British Columbia

Province provides $5M for Indigenous communities to develop their own safety planning programs

B.C.'s Public Safety Minister Mike Farnworth announced Monday it would provide $5.34 million to Indigenous communities and organizations to help end violence against Indigenous people, in particular women and girls.

Fund advances priorities identified in final report of national inquiry into MMIWG, government says

Barb Ward-Burkitt, the chair of the Minister’s Advisory Council on Indigenous Women and a longtime advocate, at a homeless camp in 2021. (Andrew Kurjata/CBC)

B.C.'s Public Safety Minister Mike Farnworth announced Monday it would provide $5.34 million to Indigenous communities and organizations to help end violence against Indigenous people, in particular women and girls.

The B.C. government's decision to put a fund for Indigenous safety planning in the hands of an Indigenous-led organization was hailed as a step toward reconciliation for the province.

The province will provide the funds to the B.C. Association of Aboriginal Friendship Centres (BCAAFC) to manage and distribute grants to Indigenous organizations under the Path Forward Community Fund. 

Projects that are eligible for the grants include support for hosting planning sessions, culturally appropriate safety training and healing and cultural supports. 

Barb Ward-Burkitt, a longtime advocate and chair of the minister's Advisory Council on Indigenous Women, says the money will provide opportunities to develop programs and services specific to communities and she expects a variety of initiatives.

"Many friendship centres … have really good working relations with the First Nations that are around their urban communities," said Ward-Burkitt.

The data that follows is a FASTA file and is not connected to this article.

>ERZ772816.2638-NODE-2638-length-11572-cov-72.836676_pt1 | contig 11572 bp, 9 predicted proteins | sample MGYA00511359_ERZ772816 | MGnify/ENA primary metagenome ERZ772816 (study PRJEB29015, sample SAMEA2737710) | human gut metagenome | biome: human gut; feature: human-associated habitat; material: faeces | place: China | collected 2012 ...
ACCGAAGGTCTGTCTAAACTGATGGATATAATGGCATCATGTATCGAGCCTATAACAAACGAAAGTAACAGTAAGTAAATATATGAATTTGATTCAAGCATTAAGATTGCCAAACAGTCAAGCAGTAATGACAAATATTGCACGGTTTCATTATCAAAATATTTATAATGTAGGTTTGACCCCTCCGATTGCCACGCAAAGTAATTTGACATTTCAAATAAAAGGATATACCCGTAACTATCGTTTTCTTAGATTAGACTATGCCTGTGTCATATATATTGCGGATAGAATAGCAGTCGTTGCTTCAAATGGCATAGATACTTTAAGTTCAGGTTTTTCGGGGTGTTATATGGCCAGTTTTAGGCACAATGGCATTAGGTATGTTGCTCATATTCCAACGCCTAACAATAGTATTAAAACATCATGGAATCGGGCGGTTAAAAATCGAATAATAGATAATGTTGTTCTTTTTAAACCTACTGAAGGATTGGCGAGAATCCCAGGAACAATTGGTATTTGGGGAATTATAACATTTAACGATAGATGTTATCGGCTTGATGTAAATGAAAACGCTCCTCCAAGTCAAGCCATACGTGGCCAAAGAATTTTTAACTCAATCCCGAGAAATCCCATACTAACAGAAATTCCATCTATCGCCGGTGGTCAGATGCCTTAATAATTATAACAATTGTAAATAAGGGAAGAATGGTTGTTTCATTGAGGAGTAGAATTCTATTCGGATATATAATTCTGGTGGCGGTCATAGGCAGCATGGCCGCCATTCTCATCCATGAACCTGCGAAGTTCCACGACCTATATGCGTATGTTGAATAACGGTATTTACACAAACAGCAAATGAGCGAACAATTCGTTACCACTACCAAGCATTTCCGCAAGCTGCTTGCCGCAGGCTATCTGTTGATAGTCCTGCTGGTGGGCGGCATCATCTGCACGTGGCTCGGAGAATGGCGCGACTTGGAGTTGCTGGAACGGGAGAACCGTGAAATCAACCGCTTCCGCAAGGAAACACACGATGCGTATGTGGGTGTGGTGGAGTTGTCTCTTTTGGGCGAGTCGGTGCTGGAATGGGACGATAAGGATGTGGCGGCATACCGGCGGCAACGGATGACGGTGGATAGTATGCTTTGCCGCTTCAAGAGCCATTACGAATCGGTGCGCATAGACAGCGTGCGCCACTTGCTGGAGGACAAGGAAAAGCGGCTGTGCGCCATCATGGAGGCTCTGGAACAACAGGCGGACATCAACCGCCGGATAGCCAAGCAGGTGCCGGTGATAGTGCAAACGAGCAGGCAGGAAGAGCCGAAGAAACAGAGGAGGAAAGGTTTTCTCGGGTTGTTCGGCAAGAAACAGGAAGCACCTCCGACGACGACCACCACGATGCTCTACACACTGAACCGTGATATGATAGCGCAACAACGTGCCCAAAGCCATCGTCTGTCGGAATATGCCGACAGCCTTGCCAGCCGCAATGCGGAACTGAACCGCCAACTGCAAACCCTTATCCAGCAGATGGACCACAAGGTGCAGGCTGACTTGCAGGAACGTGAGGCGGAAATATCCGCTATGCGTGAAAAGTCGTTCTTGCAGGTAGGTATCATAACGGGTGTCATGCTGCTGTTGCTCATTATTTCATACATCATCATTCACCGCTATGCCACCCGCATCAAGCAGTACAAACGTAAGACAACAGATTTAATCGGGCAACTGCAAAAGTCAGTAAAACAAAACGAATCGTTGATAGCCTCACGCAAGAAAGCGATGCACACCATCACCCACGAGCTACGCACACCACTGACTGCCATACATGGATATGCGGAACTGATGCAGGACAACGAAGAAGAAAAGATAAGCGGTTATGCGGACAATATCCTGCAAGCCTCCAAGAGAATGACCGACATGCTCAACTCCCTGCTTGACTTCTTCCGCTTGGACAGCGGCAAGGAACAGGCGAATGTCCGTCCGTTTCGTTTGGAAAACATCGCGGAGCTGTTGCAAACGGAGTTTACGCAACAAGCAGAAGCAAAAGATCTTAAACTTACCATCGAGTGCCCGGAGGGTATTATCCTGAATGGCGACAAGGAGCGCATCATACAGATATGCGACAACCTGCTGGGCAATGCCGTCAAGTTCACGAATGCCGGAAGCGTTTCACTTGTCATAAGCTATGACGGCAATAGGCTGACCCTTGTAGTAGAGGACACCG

Leslie Varley, the executive director of the B.C. Association of Aboriginal Friendship Centres, says it is an opportunity to develop provincewide help for Indigenous women and girls.

The B.C. government says the fund advances priorities identified in the final report of the National Inquiry into Missing and Murdered Indigenous Women and Girls as well as its commitments in a 2019 plan to end violence against Indigenous people.

Varley says Indigenous women and girls have been the targets of violence by those who have preyed on their colonial poverty when they should have been protected.

"Until now, we've had to go through mainstream organizations to protect and support our women and girls,'' she said. "That clearly hasn't worked for us.''

ABOUT THE AUTHOR

Michelle Gomez is a CBC writer in Vancouver. You can contact her at michelle.gomez@cbc.ca.

With files from the Canadian Press

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